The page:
Human Effects

Physical Effects

Buildings damaged:

Major buildings including Westminster Abbey and the Houses of Parliament are being badly damaged by chemical weathering. Other historical buildings and land marks are also affected by chemical weathering.

Lakes polluted:

18,000 Swedish lakes are badly poisoned along with over 4000 having almost no species left within them.

Affected fish:

Scotland has suffered losses of up to £25 million per year through acid-infected fish within or around there country.

Tress damaged:

60% per cent of all trees in the Black Forest area of southern Germany are acid damaged.

image02.jpg

Solutions

Application

Cost and benefits

Score

Do nothing for now and see monitor the problem?

Not curing the problem instead permitting it to get worse.

Not going to cost anything which will keep the industries in England, France and Germany happy that they are not paying to cure the problem.

5

Repairing the damage?

Add lime acidified lakes and soil to reduce the ph level of acidity.

There are thousands of lakes in Sweden that are acidic and by adding lime will have to be done regularly at least once every year which will cost a lot to carry out.

4

Nuclear power?

Nuclear power production is regarded by some as very clean, but with a very low risk of contamination in the event of an accident. Coastal nuclear-power plants typically release heated water into the coastal environments.

Although only containing low levels of pollutants this is a form of heat pollution and significant impacts on the local ecosystems are observed. Coal burning power stations are going to be shut down into the future. The cost of building a nuclear power station is around £24 billion.

3

Wind power?

Wind power production is very clean as it produces waste pollutants. Large numbers (1000’s) of wind turbines are needed to produce the same amount of electricity as a coal fired power station. Wind farms can be built out at sea.

Wind farms are usually located in mountainous regions and are regarded by some people as visual pollution. Needing a lot of wind turbines to create a high amount of electricity.

2

Solar power?

Use of the suns energy to generate clean non atmospheric polluting renewable electricity.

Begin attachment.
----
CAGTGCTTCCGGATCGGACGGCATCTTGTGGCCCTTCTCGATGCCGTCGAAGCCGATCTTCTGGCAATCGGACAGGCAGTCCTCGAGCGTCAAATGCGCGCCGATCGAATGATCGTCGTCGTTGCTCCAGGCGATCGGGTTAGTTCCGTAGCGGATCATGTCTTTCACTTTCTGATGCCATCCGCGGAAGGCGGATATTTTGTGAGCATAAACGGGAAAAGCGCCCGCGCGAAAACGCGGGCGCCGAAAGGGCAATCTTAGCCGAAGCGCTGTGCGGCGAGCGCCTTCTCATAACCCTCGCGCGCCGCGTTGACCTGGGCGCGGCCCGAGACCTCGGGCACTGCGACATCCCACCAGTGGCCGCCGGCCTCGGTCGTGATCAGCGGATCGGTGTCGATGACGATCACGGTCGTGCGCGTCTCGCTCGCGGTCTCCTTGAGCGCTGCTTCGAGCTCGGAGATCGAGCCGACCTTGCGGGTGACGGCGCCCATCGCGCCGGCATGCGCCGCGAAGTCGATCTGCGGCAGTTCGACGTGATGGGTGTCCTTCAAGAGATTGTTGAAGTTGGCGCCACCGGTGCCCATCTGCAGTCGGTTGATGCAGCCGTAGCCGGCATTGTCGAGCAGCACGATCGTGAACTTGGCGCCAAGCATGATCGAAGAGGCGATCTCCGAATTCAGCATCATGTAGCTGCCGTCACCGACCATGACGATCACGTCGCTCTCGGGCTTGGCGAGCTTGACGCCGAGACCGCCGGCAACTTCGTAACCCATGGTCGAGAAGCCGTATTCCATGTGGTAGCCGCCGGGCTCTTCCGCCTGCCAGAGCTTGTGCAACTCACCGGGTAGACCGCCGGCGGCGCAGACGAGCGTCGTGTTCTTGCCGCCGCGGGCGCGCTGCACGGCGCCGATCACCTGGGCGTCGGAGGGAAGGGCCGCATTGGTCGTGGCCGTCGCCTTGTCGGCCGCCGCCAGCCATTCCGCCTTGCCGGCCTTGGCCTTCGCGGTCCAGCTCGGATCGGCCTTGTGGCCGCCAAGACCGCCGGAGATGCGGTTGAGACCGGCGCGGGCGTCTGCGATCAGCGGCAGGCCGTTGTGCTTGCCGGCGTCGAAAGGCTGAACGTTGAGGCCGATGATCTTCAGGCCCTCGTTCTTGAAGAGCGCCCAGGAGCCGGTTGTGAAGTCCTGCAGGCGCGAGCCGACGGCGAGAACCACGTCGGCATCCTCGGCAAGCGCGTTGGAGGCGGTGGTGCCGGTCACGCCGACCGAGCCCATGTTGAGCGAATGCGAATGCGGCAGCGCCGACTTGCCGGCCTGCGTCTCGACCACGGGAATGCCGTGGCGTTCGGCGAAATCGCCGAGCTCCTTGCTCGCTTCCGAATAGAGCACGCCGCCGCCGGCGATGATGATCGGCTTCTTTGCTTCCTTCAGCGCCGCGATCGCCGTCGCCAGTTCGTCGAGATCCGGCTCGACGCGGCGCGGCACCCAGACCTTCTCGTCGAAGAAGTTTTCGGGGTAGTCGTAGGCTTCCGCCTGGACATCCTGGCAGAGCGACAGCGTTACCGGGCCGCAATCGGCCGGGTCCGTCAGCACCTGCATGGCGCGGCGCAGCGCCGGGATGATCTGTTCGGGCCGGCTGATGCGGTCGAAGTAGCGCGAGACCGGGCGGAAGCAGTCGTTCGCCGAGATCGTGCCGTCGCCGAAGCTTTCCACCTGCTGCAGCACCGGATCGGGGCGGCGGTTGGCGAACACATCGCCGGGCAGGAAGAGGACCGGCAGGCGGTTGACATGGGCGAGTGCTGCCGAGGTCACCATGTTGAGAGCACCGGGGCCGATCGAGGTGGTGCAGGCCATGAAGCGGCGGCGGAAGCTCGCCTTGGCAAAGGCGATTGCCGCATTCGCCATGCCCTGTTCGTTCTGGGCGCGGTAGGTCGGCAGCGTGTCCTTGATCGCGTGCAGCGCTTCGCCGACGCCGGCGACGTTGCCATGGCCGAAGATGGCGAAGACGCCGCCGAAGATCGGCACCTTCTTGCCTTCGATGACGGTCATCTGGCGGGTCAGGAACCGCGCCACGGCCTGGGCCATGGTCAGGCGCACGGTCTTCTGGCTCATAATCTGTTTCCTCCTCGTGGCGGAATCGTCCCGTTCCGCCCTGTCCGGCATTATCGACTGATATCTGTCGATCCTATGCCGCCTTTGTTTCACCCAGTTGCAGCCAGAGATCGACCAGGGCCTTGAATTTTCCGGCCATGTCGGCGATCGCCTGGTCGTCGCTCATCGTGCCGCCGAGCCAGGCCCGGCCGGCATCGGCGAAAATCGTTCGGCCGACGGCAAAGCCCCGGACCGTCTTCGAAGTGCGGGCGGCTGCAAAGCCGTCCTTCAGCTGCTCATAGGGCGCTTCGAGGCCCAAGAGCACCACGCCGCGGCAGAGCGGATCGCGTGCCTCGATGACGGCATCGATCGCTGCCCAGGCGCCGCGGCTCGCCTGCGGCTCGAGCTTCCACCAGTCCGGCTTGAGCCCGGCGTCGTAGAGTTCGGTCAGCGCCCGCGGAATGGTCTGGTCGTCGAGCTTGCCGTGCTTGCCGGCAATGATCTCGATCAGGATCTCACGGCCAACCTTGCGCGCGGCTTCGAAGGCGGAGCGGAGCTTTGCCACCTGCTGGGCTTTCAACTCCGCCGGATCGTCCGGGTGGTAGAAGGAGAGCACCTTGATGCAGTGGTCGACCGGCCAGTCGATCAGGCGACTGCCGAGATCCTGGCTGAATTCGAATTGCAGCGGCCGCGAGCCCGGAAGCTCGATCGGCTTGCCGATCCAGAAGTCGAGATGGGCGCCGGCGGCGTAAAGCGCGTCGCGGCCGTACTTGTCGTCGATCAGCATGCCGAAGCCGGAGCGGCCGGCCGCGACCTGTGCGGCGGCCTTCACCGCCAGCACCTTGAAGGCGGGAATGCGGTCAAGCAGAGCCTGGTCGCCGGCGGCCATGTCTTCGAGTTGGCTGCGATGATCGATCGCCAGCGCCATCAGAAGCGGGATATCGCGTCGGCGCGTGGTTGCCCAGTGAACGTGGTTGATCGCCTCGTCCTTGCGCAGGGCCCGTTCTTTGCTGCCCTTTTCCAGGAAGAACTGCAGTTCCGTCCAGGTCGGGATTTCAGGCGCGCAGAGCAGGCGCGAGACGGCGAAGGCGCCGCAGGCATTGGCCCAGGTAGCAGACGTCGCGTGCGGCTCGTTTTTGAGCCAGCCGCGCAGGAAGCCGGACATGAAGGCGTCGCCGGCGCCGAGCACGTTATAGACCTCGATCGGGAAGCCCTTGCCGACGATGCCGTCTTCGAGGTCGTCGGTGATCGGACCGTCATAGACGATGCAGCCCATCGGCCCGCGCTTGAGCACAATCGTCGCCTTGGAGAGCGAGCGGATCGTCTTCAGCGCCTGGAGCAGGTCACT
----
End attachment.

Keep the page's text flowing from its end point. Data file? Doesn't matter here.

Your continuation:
Needing sun in order for it generate electricity, takes up a lot of area to be built in, Not very efficient in northern countries due to the lack of sunshine also costs a lot to build.

2

Hydroelectric power?

Use of dams in mountainous areas to produce clean renewable energy.

No atmospheric pollution, but areas of countryside get permanently flooded, even though this could lead into a disaster where the power is produced from, but the Swedish government wouldn’t mind as long as the problem of acidic lakes is treated in their country.

3

Scrubbers?

A cleansing device that chemically removes sulphur from gases produced in the coal burning process. Most scrubbers rely on limestone. When crushed and processed, limestone can be made into a white powder, which can be made to absorb sulphur gases under the right conditions-like a sponge absorbs water-sulphur is trapped and prevented from escaping into the air.

These are expenses so energy companies will be opposed to it. As it will cost them a lot of money, which will be passed on to the tax payers (us) as it will increase the tax.

2

Cut down on domestic use of electricity?

Energy efficient products at home such as; energy saving light bulbs, switching electrical products off from the mains and limiting the use of electricity at unnecessary hours (1am-4am).

Everyone in the country could do this even though it may be hard for some and it does not cost anything. In actual fact it has been proven over three years it could save you £3000.

3

Cut down on industrial use of electricity- tax companies?

Tax companies more if they pollute the atmosphere. Tax companies more if they do not attempt to cut down on use of electricity.    

Saves a lot of unnecessary electricity which will save a lot of money.

2

Continue to fit catalytic converters to cars?